Case Report: TCVM to treat Rear Limb Paresis and Weakness in a Dog

Case Report: TCVM to treat Rear Limb Paresis and Weakness in a Dog

Author: Maria Suárez Redondo, DVM, PhD, CVA, CVFT, CVTP, Spain/Monday, April 1, 2013/Categories: Student Case Reports, TCVM Newsletter, 2013 Spring Issue


In October of 2011, R., a 12 year old male castrated mixed breed dog was presented with rear limb paresis and weakness which had progressed over several weeks. R. had been diagnosed with multiple thoracolumbar disc disease and had undergone hemilaminectomy at T13-L13 years before. He was under no medication.


Integrative P.E and Diagnosis:

This Earth dog showed bilateral ambulatory posterior paresia and weakness, with moderate muscle atrophy and local discomfort at the thoracolumbar area. The first day the tongue was red, with a purplish center and a paler back, slightly swollen and dry. The patient kept panting and the ear tips were warm. The pulse was thready and slightly wiry. A neurological examination, complete blood count and chemistry were performed. The owner did not want to pursue any further Western diagnostic tests and wanted to try TCVM. A presumptive diagnosis of chronic IVDD was made. TCVM diagnosis was Kidney Qi and Yin Deficiency, Spleen Qi Deficiency and local Qi/Blood Stagnation at the spine. Heat signs (red dry tongue, panting, warm ears) could be due to a combination of Stagnation and false Heat from Yin Deficiency. TCVM Treatment and Follow-Up:

Treatment principles were tonification of Kidney Qi and Yin, tonification of Speen Qi, and dispersing local Stagnation. Acupuncture was performed using dry needle, aqua-acupunture and electroacupuncture. Sessions were first spaced 7-10 days, then 15 days, then 3-4 weeks.

The Tui-na techniques described below were progressively demonstrated during the sessions to the owner, who was instructed to perform them at home for 20-30 minutes at least 4 days a week:

Mo-fa  (touching skin and muscle): often used as an introduction to the other techniques, it regulates Qi and the Middle Burner and drains Stagnation.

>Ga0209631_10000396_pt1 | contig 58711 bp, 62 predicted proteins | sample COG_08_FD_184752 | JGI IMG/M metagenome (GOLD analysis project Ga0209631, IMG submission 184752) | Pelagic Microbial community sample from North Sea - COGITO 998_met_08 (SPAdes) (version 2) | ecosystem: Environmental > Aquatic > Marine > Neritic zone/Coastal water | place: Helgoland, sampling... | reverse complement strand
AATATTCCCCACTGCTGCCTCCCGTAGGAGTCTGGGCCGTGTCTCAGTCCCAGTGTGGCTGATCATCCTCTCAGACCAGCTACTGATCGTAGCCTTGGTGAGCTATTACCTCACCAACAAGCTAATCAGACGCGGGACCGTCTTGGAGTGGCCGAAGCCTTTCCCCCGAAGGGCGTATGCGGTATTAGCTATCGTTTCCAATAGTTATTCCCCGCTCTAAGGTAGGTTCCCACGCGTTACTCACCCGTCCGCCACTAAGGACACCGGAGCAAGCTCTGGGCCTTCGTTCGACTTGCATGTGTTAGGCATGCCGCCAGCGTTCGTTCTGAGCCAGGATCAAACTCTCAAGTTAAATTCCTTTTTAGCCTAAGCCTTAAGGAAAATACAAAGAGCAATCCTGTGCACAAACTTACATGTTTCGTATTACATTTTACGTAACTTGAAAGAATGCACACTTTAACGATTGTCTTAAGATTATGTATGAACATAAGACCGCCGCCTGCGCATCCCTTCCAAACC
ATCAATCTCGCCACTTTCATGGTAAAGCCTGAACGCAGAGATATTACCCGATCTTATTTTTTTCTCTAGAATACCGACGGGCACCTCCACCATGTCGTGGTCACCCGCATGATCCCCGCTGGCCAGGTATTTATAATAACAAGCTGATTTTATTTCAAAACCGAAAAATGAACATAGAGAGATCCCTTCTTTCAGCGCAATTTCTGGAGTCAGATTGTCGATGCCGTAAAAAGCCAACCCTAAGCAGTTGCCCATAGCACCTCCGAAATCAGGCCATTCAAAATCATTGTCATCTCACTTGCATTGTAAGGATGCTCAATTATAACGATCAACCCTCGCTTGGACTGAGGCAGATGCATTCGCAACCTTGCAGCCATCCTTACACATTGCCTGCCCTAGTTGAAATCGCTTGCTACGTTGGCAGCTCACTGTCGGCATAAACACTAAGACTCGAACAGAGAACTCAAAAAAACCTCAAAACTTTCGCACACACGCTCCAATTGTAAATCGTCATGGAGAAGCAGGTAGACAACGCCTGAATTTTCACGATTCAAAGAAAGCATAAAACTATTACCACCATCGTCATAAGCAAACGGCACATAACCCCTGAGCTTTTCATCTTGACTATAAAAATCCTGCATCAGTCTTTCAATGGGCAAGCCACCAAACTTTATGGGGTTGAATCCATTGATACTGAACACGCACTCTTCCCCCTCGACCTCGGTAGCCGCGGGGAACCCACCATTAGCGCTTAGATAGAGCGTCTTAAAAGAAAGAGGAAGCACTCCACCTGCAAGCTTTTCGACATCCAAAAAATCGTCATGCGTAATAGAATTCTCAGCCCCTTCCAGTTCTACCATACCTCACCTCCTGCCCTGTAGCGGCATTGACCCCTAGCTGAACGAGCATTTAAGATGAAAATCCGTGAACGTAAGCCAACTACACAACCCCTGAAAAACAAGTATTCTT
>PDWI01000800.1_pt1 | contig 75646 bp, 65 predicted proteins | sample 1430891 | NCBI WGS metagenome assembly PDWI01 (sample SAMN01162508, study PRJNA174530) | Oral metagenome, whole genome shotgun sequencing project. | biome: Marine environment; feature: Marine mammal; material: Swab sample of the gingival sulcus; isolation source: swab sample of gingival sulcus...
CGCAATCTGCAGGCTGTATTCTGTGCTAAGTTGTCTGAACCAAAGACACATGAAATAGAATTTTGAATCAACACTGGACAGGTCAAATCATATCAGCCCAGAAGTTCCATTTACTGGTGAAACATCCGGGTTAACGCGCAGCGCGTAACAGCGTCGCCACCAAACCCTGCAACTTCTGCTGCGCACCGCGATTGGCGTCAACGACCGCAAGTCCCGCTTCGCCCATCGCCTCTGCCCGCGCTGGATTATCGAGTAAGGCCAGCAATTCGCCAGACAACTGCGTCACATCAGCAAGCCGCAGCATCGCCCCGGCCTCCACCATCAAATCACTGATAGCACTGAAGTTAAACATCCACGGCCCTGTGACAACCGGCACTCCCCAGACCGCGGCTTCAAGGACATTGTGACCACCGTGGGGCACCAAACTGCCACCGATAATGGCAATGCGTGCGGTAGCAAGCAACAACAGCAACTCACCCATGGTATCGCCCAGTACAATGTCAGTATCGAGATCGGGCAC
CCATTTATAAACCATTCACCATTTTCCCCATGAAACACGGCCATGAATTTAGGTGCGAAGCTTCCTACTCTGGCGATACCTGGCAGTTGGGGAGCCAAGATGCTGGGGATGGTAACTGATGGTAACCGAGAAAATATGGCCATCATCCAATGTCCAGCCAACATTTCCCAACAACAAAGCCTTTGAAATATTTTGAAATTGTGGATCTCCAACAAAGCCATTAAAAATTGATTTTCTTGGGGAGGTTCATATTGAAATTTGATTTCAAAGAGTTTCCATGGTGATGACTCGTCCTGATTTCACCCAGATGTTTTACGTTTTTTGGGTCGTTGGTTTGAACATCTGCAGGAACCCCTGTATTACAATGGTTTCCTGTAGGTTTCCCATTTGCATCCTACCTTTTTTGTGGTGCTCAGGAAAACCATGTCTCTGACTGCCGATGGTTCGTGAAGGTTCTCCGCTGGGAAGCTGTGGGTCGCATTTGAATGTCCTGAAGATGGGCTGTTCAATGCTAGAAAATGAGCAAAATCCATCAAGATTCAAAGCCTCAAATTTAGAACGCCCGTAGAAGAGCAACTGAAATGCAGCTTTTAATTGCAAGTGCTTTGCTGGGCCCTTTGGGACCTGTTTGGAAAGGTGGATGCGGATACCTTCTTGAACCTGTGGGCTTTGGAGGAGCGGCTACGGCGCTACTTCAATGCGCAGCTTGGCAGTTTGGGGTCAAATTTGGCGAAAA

Nie-fa (pinching) from the lumbosacral area up to the cervical spine. This gentle technique regulates the Earth element and invigorates Qi/Bood circulation. It helps release postoperative adherences, which are often found at sites of previous surgical decompression, as was in this case.

Rou-fa (rotary kneading) was applied with the heel of the hand at both sides of the spine to reduce Stagnation.

Tui-fa (pressing) was applied over the inner and outer Bladder meridian, following the fibers of the epaxial myofascial groups to soften the connective tissues, relax tendons and invigorate circulation.

Dou-fa (shaking) on all four extremities, with a high frequency short range of vibration and supporting the limb under the elbow/stifle to minimize tissue stress. This technique helps regulate Qi and Blood and smoothens the joints

Ba-shen-fa (traction or stretching): applied to limbs, neck, thoracolumbar spine and full spine. It stretches the tendons, regulates the channels and corrects malpositions.

Initial Herbal medicine consisted of Double P II (Da Huo Luo Dan modification) at 0.5g/KG BID, with the aim of moving the Qi/Blood Stagnation at the spine. This would help with both the paresis and the discomfort.

After the third session there was a 95% improvement in hindquarter weakness and paresia, although there was still some thoracolumbar discomfort. By this time, the dog was able to tolerate up to 15 minutes of walking. The tongue became paler and more swollen, and the right pulse weaker, which indicated more Qi Deficiency, and Bu Yang Huan Wu was selected at a dose of 1 g/10 Kg BID.

After the fifth session (6 weeks after beginning of treatment), the dog was able to take 30-minute walks, and the tongue became red, dry, with no purple left, and the pulse became thinner and less tense, weaker on the left side, showing overall an increasing component of Yin Deficiency in the Wei syndrome. Herbal medicine was switched to Hindquarter Weakness Formula 1 g/10 Kg BID. Five months after the beginning of treatment, the pattern changed to a Bony Bi Syndrome with Kidney Qi and Yin deficiency, and the herbal treatment was changed to Di Gu Pi San 1gr/10Kg BID.

By the time of this report, in February 2013, R. is turning 14. He gets monthly acupuncture, Di Gu Pi San at 0.5gr/10 Kg BID, and no Western medication. His progress has been excellent and he has a high quality of life.

IVDD often presents initially as a Bi syndrome with Qi/Blood Stagnation, but in chronic cases it generally progresses into a Deficient Wei syndrome, with both types of pattern sometimes combining in clinical relapses.

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